I have had my GSP Diesel for 4 years now. When I first adopted him he was 28lbs., severely malnourished and ill. For 3 years, I struggled to put weight on him, because he was a picky eater, and he often got an upset stomach after he ate (vomiting and diarrhea). I tried every dry and canned food, and finally caved after years of people scrutinizing me for my dogs emancipated appearance. He had reached 50lbs at this point, but still looked very thin and often suffered from allergies, which caused hair loss and lethargy, among other unsightly issues. I started by searing boneless steaks, chicken thighs and pork chops. He happily devoured the meat, and eventually I grew tired of cooking meals for my family and dog, so I tough loved him and started feeding entirely raw. I give him individual ribs of lamb (bone in), boneless stew beef (he had issues digesting beef bone – would vomit them up), boneless pork loins, skin-on bone-in turkey legs and skin-on bone-in 1/4 fryer chickens (I attempted feeding him chicken liver and turkey giblets, and ground meats but he always rejects them). At first he rejected the raw meat, for about 4 days, but I stuck to it, and MY GOODNESS has he made a complete turnaround! He now weighs 70lbs, his coat is full and brilliant, his teeth are impeccable, his poops are tiny and relatively odorless, he has stopped itching and all digestive issues have entirely vanished. I could not be happier with the results I have seen, and we just adopted our second dog, an English Pointer named Blu. He suffers from allergies, diarrhea, car sickness, lack of appetite, and skin issues. We started him on raw 3 days ago, and at first he rejected it. On day 2, he caved when I hand-fed him steak chunks – he refused chicken and pork. He still has not eaten chicken, but he happily at the pork and beef today. He is severely underweight, I would say he needs to gain about 15lbs minimum. I look forward to rehabbing Blu as I did with Diesel, on the raw diet. So far, his diarrhea, skin redness, eye discharge, itchy ears, and car sickness have already improved. GO RAW!!!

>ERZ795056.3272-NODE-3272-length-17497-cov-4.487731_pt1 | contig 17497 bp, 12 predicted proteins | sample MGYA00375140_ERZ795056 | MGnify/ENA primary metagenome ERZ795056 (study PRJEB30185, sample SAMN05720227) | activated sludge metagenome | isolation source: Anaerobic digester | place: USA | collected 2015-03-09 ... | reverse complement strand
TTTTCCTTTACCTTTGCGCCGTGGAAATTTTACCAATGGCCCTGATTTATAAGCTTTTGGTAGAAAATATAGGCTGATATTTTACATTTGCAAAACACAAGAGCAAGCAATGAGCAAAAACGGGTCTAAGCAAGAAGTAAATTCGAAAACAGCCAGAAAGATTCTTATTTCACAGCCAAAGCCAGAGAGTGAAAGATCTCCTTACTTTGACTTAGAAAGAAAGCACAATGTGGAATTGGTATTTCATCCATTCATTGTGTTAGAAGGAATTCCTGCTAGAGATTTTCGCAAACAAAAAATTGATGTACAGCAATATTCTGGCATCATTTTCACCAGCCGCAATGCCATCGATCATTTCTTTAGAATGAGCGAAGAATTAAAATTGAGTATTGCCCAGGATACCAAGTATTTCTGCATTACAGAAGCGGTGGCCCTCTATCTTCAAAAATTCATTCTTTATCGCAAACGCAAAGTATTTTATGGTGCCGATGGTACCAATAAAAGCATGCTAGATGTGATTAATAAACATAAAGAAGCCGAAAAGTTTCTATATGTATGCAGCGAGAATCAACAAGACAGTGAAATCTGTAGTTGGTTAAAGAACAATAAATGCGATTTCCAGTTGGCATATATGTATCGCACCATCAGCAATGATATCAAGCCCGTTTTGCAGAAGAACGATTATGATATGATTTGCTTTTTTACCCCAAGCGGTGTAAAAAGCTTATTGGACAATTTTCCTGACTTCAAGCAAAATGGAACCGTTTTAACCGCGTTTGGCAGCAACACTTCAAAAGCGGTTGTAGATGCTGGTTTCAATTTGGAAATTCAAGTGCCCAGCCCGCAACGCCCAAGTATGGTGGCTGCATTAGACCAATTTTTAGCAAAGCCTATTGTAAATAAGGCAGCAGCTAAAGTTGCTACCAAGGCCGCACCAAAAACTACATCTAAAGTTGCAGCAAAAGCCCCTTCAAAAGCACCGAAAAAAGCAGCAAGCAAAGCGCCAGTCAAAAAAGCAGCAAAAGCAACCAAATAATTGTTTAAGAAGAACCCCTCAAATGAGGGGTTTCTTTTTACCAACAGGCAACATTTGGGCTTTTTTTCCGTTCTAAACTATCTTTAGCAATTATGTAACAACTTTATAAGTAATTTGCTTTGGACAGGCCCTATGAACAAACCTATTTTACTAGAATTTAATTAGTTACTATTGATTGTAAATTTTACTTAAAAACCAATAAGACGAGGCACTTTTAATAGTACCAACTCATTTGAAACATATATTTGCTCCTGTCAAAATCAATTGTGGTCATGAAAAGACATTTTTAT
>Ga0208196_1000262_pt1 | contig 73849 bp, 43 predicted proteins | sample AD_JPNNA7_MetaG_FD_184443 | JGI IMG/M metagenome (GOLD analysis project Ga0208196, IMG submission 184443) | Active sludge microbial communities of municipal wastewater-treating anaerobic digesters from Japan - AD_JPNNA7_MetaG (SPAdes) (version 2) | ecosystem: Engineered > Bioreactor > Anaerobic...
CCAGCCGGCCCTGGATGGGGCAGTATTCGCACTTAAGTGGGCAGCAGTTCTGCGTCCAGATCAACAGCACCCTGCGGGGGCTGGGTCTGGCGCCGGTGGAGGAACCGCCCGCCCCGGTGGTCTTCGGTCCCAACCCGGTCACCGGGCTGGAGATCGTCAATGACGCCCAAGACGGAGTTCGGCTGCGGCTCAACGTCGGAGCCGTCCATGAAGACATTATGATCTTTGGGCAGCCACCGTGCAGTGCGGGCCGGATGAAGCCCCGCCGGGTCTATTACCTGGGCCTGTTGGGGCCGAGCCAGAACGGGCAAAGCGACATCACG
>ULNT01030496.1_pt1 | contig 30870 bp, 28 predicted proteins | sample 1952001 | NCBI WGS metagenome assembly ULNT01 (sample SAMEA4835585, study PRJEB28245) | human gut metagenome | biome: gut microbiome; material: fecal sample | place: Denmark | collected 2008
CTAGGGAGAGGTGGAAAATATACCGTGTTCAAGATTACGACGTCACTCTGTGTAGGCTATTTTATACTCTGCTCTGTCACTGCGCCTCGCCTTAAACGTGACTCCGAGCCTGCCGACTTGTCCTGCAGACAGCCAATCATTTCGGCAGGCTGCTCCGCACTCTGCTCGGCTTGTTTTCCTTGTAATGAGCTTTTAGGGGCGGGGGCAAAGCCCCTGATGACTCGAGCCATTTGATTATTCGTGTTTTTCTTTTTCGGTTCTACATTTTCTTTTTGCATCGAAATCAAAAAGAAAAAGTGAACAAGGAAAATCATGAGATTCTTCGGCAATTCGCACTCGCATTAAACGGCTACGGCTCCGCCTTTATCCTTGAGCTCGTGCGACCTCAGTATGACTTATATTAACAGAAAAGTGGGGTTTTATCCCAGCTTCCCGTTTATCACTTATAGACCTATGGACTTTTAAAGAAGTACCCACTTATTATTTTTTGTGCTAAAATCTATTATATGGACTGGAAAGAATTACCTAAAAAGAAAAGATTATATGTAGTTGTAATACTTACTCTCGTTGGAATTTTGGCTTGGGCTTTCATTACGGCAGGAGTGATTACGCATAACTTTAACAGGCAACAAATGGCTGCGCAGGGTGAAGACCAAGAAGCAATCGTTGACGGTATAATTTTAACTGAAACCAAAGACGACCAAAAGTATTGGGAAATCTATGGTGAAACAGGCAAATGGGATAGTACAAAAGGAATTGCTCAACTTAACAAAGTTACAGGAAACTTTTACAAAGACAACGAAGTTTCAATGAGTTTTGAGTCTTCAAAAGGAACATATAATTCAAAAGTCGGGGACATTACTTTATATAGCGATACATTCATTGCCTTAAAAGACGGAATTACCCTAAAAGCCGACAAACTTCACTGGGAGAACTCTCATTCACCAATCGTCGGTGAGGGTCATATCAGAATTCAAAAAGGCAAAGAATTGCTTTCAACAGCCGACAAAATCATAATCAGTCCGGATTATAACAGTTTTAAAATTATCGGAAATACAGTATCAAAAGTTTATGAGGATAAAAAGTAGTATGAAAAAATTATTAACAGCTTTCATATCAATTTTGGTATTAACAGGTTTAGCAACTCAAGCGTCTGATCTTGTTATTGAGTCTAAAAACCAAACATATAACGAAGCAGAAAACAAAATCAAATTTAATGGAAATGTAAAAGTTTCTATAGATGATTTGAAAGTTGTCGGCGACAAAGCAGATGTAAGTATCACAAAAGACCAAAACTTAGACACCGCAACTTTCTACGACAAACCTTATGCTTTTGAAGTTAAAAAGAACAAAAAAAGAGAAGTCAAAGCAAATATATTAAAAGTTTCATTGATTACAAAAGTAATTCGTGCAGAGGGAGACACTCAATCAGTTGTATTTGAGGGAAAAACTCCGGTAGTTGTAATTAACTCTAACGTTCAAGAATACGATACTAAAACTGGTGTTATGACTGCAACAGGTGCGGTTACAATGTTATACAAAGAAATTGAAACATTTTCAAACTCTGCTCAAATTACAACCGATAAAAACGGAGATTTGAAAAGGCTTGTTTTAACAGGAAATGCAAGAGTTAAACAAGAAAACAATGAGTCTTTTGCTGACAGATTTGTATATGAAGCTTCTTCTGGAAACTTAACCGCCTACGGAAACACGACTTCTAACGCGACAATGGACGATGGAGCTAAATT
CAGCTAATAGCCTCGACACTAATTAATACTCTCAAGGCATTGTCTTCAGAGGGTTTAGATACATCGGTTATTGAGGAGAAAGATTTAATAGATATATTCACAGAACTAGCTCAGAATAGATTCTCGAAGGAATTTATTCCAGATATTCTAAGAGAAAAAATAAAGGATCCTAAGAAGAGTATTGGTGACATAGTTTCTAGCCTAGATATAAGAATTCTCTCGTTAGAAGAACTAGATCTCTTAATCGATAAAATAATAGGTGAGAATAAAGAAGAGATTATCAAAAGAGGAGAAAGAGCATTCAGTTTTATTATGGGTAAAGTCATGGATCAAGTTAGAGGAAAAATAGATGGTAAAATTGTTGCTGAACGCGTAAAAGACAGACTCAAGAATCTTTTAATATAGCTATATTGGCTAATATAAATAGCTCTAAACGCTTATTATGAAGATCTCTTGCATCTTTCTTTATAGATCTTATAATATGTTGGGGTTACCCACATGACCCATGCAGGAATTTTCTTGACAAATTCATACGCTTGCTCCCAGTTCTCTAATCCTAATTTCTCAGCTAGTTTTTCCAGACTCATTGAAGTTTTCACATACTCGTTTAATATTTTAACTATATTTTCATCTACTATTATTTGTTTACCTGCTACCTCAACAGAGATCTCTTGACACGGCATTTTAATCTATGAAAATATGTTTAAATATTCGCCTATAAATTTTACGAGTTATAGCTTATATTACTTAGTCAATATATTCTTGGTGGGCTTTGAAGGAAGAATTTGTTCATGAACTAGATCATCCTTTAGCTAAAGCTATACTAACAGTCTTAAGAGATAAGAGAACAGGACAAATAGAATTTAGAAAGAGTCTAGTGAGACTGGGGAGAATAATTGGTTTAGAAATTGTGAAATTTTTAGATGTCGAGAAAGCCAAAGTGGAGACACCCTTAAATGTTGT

Reply to Tawna
  • Mary Lou

    I started feeding my 7 month old Havanese raw a couple of weeks ago. I started by just blending a couple of raw chicken thighs, a small sweet potato and a little broccoli and carrot. He loved it and gobbled it up. That lasted a few days. I then bought some Bravo chicken and beef patties. He wouldn’t touch the chicken. He walked around it with some kind of ritual by sticking his nose in it and then the floor all around the bowl like he was trying to bury it. I then gave him the beef and he ate it ok for a couple of days then walked away. So I decided to go out and buy fresh chicken and turkey and spent the whole day preparing the food with veggies and fruit. He just looked and walked away not eating for 2 days. Then I caved and put some canned salmon on it (the chicken) and he ate it. Was that a bad idea? Should I go back to the tuff love? By the way I loved your site. I didn’t feel like I was alone.

    Reply to Mary
    • Neiya

      I am a concerned pet parent. My shih tzu poodle mix is passing bloody stool after he eats bones. I tried using egg shells instead of bones to provide calcium. Bones also makes stool firmer. For a few days I stopped feeding bone because he wasn’t digesting it well. I found a large intact piece of chiken wing bone on one occasion. On another occasion, I found bone shards. I stopped feeding bones when his stool became bloody. I just fed boneless meat for a few days. His stool return to normal but it took some time. Unfortunately, his stool started getting too soft again-too soft. It didn’t firm up immediately after I started introducing chicken wings again. I added more bone to remedy this and now his stool is bloody again. I just bought digestive enzymes and probiotic combo product. I also am planning to feed chicken backs and neck. I feed turkey necks. Any other suggestions to make the transition easier?